Access Review: Past Problems Behind, 'Spider-Man' Soars On Broadway!

The cast of "Spider-Man Turn Off The Dark" during curtail call at the Broadway opening night at Foxwoods Theatre on June 14, 2011 in New York City The cast of "Spider-Man Turn Off The Dark" during curtail call at the Broadway opening night at Foxwoods Theatre on June 14, 2011 in New York City

Don’t fear the Spider!

“Spider-Man: Turn Off The Dark” — the often re-tooled, re-booted, re-cued and much maligned show, with music and lyrics by U2’s Bono and The Edge — has officially landed on Broadway. And even those with severe arachnophobia will find something to like.

After months of previews and postponed openings, the curtain finally came up for real on Tuesday night. Back in January, the show was a hopeless web of convuluted plot lines. The music was lost in a tangled mess. And the cast was struggling to make sense of a plot that wandered all over Manhattan.

But, after finally seeing the show (three times, in fact), it was clearly worth the wait.

In this latest version, Spidey has found his heart: the show now has as its center the romance between Peter Parker and Mary Jane. Lead actors Reeve Carney and Jennifer Damiano say it’s been a long haul, but it was worth it.

“We’re trying to bring more of the heart out in the show now and I think that’s what the creative team has done.The flying is still there, it’s still spectacular, but it really hits you on an emotional level now,” Carney told Access.

The score hits you too: it’s classic U2, chock full of The Edge’s signature guitar work. The soaring centerpiece, “Rise Above,” is a song that mixes a yearning for redemption with an underlying fear of failure. Can Spidey save the world from the Green Goblin? Will he get the girl? Other songs include the danceable “A Freak Like Me Needs Company” and “Bouncing Off the Walls,” a perfectly titled tune that describes the aftermath of the mysterious spider bite that sets the whole story in motion. I actually prefer the score to the band’s last studio album.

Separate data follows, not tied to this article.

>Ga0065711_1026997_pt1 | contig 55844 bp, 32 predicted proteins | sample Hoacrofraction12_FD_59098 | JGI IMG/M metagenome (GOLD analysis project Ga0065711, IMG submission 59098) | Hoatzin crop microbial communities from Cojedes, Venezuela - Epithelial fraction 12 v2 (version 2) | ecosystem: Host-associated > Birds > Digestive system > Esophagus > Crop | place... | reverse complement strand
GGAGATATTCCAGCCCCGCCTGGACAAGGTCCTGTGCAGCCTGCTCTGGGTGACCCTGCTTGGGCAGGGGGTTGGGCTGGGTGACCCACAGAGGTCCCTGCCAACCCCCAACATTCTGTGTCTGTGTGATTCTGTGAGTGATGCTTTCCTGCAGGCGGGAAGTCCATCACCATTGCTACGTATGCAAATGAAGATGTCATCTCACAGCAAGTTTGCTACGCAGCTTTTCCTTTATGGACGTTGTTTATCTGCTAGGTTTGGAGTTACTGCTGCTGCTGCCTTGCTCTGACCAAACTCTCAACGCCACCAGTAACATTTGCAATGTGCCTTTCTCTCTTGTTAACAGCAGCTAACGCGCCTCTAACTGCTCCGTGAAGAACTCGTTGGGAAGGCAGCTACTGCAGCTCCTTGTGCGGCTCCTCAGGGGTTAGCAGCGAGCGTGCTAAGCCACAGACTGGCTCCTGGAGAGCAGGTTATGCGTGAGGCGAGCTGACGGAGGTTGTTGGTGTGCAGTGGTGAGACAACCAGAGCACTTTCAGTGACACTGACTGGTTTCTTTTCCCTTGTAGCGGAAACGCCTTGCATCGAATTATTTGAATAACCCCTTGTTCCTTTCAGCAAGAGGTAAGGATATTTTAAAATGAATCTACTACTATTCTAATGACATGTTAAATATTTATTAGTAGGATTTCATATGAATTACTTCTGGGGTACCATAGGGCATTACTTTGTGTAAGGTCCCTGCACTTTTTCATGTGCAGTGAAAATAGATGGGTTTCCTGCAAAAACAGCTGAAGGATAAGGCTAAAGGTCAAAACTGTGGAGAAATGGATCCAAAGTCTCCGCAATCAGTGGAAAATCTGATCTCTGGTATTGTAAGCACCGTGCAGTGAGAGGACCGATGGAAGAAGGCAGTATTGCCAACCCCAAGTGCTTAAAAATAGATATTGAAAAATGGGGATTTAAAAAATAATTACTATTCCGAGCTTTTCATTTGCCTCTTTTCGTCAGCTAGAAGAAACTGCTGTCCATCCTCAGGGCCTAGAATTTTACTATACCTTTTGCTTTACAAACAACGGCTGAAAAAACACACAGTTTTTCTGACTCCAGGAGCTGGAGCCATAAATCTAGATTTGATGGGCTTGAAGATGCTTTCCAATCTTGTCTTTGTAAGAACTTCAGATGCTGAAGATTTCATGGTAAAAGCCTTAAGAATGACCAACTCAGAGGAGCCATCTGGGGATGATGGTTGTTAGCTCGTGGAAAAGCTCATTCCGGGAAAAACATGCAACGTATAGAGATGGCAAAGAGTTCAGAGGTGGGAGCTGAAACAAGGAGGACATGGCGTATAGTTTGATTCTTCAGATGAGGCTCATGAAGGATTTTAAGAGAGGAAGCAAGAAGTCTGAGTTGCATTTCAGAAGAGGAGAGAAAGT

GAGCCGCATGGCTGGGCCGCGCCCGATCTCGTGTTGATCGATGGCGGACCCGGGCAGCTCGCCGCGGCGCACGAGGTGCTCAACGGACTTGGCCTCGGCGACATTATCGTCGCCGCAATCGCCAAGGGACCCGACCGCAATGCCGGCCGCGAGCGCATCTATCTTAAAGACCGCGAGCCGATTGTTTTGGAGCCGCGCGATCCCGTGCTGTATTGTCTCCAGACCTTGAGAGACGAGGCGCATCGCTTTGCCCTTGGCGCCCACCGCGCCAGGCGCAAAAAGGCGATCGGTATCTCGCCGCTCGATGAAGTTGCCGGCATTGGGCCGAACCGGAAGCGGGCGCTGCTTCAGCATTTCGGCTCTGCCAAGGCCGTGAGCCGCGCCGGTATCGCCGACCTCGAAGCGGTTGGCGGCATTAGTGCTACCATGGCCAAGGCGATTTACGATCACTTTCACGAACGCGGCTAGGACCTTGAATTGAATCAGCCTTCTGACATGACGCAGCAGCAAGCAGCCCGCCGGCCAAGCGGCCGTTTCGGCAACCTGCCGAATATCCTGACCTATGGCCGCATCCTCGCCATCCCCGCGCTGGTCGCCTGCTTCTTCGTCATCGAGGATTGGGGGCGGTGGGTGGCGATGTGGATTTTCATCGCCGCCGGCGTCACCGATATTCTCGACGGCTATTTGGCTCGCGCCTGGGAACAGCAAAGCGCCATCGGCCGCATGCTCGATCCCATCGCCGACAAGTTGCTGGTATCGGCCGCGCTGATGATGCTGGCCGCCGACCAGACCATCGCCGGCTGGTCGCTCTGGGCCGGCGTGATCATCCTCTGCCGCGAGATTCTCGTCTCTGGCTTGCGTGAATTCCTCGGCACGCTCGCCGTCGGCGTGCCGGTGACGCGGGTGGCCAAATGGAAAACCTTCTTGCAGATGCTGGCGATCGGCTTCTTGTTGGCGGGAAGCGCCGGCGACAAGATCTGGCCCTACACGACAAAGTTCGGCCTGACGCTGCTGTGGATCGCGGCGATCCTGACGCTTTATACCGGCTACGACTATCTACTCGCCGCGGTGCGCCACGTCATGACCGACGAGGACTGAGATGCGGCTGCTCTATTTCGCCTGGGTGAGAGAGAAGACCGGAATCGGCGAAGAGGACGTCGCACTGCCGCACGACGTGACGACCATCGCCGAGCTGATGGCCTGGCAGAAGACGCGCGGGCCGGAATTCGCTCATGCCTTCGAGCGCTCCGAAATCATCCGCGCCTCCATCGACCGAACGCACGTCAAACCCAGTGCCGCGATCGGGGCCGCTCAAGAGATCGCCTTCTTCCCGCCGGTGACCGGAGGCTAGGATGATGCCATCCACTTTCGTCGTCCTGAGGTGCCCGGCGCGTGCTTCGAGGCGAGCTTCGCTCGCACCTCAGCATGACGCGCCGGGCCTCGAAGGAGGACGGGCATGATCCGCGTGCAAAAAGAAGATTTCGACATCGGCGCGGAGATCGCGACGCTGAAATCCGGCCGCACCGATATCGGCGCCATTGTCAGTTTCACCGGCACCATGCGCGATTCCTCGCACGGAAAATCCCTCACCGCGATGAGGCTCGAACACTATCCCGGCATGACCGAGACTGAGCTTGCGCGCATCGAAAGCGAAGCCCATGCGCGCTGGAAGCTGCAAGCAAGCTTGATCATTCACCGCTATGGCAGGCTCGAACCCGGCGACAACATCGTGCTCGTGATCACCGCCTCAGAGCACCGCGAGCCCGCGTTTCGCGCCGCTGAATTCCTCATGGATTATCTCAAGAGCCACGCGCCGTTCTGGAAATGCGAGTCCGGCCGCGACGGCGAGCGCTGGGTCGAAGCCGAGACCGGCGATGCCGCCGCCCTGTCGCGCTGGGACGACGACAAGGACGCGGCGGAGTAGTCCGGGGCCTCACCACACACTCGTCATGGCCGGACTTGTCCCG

The production adds a visual element more often seen at a rock concert than on Broadway- mixing comic book rhetoric (Pow! Wham! Smash!) with a cleverly integrated video system that allows the Green Goblin to embrace his inner evil self and share it with the audience. Actor Patrick Page never disappoints as the dastardly doctor-turned-super villain. Each of the three times I saw the show, his part seemed to have been expanded and his musical moments clearly connected with the audience.

Tuesday night’s big Broadway premiere saw the show’s original director, Julie Taymor, join the cast and producers on stage for the curtain call. After a tumultuous tug of war between Taymor and U2, peace, it seems, is now at hand. Taymor embraced the Irish composers and expressed her happiness to reunite with the cast and crew.

“It’s been a long haul. I’ve spent a lot of my life on this show and I’m very happy to see it through,” she told Access.

As for all of the pre-opening jokes, Bono admits, “It’s been a humbling experience to realize how much we had to learn. But wow! What a sense of achievement tonight.”

Despite the pre-show injuries, there’s more flying than ever — but no one gets hurt, they seem to have finally gotten all of the wizardy under control. And you can’t help but feel a thrill as Spider-Man and the Goblin battle it out just a few dozen feet above your head!

Tuesday night’s opening show received an 11-minute standing ovation and The Edge was clearly pleased.

“We feel the show has come through the fire. It’s what we hoped to achieve - a show that will ulimately move people,” he told Access.

Still, Bono says don’t expect him or The Edge to slip into a pair of tights and go for a ride.

“We have a rule in our band. No golf or wearing tights,” he joked.

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